Convocation Launches Wellesley’s 148th Academic Year
The Diana Chapman Walsh Alumnae Hall Ballroom was alive with laughter and conversation as the yellow class of 2023 gathered together with the rest of the College community ahead of convocation September 6. “I want to congratulate everyone who made it here, but especially the seniors, my golden class of 2023,” said Alexandra Brooks ’23, College Government president. “We have definitely not had a traditional Wellesley experience, and I know that many of us feel that we’ve had crucial moments of our college experience lost due to factors out of our control.”
“I hope you build strong, enduring friendships here with people you didn’t initially expect to bond with—and that you enjoy the contrasts, as well as all you share,” said President Paula A. Johnson in her opening remarks. “I hope that when you leave Wellesley in a few years, those friendships will have taught you so much about life and our common humanity, and that you approach all new connections with confidence, optimism, and the sense that there is something to be learned.”
Andrew Shennan, provost and Lia Gelin Poorvu ’56 Dean of the College, reflected on his first Wellesley convocation in 1988: “I was sitting where you are, feeling pretty nervous. I hadn’t yet taught my first class. While I was half listening to the speakers, the other half of my brain was contemplating the prospect of walking into Founders 207 the next day to meet the 30 students who’d signed up for History 201: Europe since 1600. I hoped they didn’t know how terrified I was. Faculty members, too, suffer from imposter syndrome!”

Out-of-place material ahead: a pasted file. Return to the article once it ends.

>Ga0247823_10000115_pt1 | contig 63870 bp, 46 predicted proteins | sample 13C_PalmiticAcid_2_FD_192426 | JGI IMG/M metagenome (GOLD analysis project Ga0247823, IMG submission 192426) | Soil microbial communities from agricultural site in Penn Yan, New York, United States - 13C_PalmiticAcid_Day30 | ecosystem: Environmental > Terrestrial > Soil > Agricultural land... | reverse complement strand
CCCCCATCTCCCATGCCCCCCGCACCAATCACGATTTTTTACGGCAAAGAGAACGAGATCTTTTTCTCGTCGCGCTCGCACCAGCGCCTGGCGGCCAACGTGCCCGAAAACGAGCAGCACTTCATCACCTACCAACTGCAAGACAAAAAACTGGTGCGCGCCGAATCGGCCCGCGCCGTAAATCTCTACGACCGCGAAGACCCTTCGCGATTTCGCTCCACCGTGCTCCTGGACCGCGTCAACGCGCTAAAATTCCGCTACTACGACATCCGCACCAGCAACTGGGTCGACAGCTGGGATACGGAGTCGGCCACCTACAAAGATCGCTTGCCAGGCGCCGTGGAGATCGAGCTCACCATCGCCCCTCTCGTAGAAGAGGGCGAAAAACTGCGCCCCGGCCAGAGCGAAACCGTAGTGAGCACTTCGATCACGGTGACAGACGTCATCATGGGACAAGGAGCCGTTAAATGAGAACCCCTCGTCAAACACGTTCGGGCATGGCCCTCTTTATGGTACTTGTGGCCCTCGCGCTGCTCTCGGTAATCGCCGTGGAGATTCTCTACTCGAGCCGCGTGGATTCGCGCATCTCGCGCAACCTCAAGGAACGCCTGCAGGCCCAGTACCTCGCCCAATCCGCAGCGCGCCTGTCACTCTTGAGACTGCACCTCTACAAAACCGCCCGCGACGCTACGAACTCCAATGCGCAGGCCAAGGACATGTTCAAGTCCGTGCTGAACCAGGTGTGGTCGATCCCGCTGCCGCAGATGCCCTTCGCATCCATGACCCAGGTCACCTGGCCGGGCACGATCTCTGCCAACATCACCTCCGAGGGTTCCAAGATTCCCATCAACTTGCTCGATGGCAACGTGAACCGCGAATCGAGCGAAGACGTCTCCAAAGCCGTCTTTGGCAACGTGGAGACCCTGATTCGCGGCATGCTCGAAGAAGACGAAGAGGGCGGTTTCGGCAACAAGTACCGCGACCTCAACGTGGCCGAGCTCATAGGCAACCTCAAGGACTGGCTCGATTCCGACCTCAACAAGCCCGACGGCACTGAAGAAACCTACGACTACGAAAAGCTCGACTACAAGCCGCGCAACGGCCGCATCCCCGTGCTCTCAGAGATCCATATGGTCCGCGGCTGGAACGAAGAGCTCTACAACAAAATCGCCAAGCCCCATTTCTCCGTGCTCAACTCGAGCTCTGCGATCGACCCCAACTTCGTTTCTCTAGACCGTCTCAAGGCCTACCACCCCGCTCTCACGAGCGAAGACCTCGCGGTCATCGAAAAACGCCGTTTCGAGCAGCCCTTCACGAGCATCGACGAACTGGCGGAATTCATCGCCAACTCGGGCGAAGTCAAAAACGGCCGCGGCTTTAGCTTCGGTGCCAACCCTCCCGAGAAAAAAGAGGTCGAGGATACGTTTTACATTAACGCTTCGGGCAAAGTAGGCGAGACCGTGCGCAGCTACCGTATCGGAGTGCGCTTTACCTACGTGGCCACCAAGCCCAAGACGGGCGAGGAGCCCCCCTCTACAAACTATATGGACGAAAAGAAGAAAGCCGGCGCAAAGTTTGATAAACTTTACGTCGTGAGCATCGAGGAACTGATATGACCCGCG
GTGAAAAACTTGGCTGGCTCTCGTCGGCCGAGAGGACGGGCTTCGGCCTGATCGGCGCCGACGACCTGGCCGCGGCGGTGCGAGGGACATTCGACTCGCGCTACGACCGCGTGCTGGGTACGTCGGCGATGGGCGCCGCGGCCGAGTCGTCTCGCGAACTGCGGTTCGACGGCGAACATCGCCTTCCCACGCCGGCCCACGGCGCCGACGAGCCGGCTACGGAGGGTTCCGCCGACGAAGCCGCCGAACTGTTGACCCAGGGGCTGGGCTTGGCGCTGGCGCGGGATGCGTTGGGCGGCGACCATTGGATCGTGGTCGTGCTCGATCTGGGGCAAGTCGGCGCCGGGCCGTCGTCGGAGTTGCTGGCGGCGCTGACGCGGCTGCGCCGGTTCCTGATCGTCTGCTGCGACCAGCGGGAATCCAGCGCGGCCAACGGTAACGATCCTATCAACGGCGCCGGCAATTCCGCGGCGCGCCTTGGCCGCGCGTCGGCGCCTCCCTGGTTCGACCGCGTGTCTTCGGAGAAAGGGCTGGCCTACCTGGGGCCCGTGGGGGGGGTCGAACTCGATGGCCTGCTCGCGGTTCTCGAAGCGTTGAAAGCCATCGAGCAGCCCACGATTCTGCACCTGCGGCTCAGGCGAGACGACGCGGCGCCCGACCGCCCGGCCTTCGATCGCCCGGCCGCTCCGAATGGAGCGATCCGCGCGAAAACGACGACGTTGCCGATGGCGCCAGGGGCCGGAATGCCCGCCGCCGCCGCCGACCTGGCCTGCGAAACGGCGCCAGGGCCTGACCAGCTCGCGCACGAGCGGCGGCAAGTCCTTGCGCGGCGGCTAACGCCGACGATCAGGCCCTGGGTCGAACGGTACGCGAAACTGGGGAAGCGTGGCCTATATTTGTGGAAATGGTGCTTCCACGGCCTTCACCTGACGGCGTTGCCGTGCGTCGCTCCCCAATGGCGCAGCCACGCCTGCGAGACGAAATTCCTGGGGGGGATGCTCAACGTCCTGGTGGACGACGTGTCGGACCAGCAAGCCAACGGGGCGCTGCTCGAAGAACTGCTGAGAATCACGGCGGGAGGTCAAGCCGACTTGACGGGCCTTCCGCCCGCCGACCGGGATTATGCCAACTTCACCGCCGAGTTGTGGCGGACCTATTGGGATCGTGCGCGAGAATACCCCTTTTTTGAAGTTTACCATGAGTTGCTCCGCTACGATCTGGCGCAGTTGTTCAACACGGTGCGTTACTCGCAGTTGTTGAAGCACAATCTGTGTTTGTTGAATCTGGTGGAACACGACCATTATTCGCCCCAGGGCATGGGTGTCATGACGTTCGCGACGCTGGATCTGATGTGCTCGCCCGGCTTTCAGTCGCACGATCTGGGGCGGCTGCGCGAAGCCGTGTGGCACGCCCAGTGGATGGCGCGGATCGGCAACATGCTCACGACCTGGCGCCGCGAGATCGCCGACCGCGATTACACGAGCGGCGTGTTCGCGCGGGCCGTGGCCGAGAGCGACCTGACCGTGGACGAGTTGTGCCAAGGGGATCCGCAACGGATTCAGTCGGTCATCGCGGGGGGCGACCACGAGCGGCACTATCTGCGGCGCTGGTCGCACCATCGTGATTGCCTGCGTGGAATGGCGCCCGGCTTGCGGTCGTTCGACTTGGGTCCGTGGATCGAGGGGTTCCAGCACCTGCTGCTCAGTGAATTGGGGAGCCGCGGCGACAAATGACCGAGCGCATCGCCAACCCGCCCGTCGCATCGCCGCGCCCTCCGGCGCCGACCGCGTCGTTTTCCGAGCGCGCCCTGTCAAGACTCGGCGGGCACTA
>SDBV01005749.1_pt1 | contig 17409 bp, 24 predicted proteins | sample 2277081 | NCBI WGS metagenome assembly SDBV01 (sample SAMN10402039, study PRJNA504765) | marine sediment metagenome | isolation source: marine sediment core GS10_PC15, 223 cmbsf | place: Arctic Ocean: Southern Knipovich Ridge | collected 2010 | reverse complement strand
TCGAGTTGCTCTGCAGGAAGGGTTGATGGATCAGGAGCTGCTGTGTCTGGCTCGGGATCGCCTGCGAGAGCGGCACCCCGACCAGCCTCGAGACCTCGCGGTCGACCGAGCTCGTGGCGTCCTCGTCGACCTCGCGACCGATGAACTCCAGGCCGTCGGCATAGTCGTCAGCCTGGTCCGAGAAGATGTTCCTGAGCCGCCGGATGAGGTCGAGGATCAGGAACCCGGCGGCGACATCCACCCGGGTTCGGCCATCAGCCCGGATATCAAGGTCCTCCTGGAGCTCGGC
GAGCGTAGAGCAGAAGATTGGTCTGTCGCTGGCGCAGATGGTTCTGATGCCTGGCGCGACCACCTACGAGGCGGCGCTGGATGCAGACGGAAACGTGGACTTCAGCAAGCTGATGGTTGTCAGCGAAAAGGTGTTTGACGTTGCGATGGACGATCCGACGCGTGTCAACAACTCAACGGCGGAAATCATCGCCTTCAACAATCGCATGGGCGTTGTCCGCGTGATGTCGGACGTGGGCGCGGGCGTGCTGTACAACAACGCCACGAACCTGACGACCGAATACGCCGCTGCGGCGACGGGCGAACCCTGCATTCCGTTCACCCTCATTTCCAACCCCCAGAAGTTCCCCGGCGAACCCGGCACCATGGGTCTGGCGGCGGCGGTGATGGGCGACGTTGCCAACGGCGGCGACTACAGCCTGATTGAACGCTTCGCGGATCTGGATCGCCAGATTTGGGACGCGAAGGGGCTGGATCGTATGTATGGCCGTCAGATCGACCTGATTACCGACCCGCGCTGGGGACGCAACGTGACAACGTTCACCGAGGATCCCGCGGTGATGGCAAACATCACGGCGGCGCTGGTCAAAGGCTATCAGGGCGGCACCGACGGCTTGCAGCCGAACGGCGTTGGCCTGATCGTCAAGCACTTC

Brooks talked about the power and courage of student activists at Wellesley, working to fight injustices in their communities. “I know that in the future there will be other issues and more problems that need solving, but I am more than confident in both current and future Wellesley students to face those injustices, courageously and head on, just as they have done in the past,” she said. “And courage does not just exist solely in fights for monumental changes from an institution or government, but in daily acts of resistance and understanding. It exists in listening and learning from the people around you and realizing that it is, in fact, very OK to not be the smartest person in the room, especially at a place like Wellesley.”
Chief Justice Nuzaina Faisal Khan ’23 noted the significance of the Honor Code and how students and alumnae have manifested it in their actions. “Over my last three years I have watched in awe as Wellesley students have time and again manifested the Honor Code and pushed for a moral education in addition to an academic one,” she said. “The Honor Code is only two sentences, but I believe its simplicity is actually its biggest strength. It is timeless and not location-dependent but rather a dynamic conversation between Wellesley, our environment, and the needs of our time.”
The full ceremony is available on the College’s YouTube channel.